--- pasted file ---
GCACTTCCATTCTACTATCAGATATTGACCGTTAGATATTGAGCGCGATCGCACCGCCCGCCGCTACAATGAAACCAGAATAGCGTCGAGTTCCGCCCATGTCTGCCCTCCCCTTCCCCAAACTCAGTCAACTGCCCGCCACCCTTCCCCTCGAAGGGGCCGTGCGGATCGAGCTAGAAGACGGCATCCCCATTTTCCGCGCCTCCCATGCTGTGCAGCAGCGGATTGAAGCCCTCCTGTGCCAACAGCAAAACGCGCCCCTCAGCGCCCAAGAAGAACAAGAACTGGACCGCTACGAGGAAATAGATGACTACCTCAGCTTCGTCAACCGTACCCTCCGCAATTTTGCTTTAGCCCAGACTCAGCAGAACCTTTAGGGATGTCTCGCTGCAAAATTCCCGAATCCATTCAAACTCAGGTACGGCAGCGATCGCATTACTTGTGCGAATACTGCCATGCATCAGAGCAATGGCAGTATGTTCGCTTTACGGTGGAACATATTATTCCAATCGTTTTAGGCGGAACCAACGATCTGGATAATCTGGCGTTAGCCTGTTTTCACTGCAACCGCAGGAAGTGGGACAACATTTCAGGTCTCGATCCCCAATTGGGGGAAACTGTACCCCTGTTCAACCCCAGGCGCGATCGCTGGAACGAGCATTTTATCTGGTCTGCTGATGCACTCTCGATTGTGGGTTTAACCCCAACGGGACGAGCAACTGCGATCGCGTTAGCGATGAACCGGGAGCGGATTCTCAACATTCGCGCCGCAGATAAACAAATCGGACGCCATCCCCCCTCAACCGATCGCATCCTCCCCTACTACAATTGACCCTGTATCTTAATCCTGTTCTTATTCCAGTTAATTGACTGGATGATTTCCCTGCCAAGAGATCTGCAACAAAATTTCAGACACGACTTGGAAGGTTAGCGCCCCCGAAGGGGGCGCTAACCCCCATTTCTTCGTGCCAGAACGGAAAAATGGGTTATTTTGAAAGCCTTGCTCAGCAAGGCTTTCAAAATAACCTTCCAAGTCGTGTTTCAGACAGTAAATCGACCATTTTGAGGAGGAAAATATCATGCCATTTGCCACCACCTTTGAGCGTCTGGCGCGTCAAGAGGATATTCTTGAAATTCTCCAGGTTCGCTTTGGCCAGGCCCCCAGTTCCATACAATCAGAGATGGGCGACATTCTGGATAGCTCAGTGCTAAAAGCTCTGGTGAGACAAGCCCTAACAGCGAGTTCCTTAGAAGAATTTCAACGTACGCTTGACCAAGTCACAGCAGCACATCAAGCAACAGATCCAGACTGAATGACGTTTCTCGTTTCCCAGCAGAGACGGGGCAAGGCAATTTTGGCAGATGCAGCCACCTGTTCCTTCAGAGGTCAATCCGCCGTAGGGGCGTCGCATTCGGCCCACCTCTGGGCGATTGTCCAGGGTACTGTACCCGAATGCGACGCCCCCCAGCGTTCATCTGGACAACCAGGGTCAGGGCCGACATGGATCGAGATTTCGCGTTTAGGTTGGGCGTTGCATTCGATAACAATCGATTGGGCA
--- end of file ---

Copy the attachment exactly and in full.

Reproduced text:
GCACTTCCATTCTACTATCAGATATTGACCGTTAGATATTGAGCGCGATCGCACCGCCCGCCGCTACAATGAAACCAGAATAGCGTCGAGTTCCGCCCATGTCTGCCCTCCCCTTCCCCAAACTCAGTCAACTGCCCGCCACCCTTCCCCTCGAAGGGGCCGTGCGGATCGAGCTAGAAGACGGCATCCCCATTTTCCGCGCCTCCCATGCTGTGCAGCAGCGGATTGAAGCCCTCCTGTGCCAACAGCAAAACGCGCCCCTCAGCGCCCAAGAAGAACAAGAACTGGACCGCTACGAGGAAATAGATGACTACCTCAGCTTCGTCAACCGTACCCTCCGCAATTTTGCTTTAGCCCAGACTCAGCAGAACCTTTAGGGATGTCTCGCTGCAAAATTCCCGAATCCATTCAAACTCAGGTACGGCAGCGATCGCATTACTTGTGCGAATACTGCCATGCATCAGAGCAATGGCAGTATGTTCGCTTTACGGTGGAACATATTATTCCAATCGTTTTAGGCGGAACCAACGATCTGGATAATCTGGCGTTAGCCTGTTTTCACTGCAACCGCAGGAAGTGGGACAACATTTCAGGTCTCGATCCCCAATTGGGGGAAACTGTACCCCTGTTCAACCCCAGGCGCGATCGCTGGAACGAGCATTTTATCTGGTCTGCTGATGCACTCTCGATTGTGGGTTTAACCCCAACGGGACGAGCAACTGCGATCGCGTTAGCGATGAACCGGGAGCGGATTCTCAACATTCGCGCCGCAGATAAACAAATCGGACGCCATCCCCCCTCAACCGATCGCATCCTCCCCTACTACAATTGACCCTGTATCTTAATCCTGTTCTTATTCCAGTTAATTGACTGGATGATTTCCCTGCCAAGAGATCTGCAACAAAATTTCAGACACGACTTGGAAGGTTAGCGCCCCCGAAGGGGGCGCTAACCCCCATTTCTTCGTGCCAGAACGGAAAAATGGGTTATTTTGAAAGCCTTGCTCAGCAAGGCTTTCAAAATAACCTTCCAAGTCGTGTTTCAGACAGTAAATCGACCATTTTGAGGAGGAAAATATCATGCCATTTGCCACCACCTTTGAGCGTCTGGCGCGTCAAGAGGATATTCTTGAAATTCTCCAGGTTCGCTTTGGCCAGGCCCCCAGTTCCATACAATCAGAGATGGGCGACATTCTGGATAGCTCAGTGCTAAAAGCTCTGGTGAGACAAGCCCTAACAGCGAGTTCCTTAGAAGAATTTCAACGTACGCTTGACCAAGTCACAGCAGCACATCAAGCAACAGATCCAGACTGAATGACGTTTCTCGTTTCCCAGCAGAGACGGGGCAAGGCAATTTTGGCAGATGCAGCCACCTGTTCCTTCAGAGGTCAATCCGCCGTAGGGGCGTCGCATTCGGCCCACCTCTGGGCGATTGTCCAGGGTACTGTACCCGAATGCGACGCCCCCCAGCGTTCATCTGGACAACCAGGGTCAGGGCCGACATGGATCGAGATTTCGCGTTTAGGTTGGGCGTTGCATTCGATAACAATCGATTGGGCA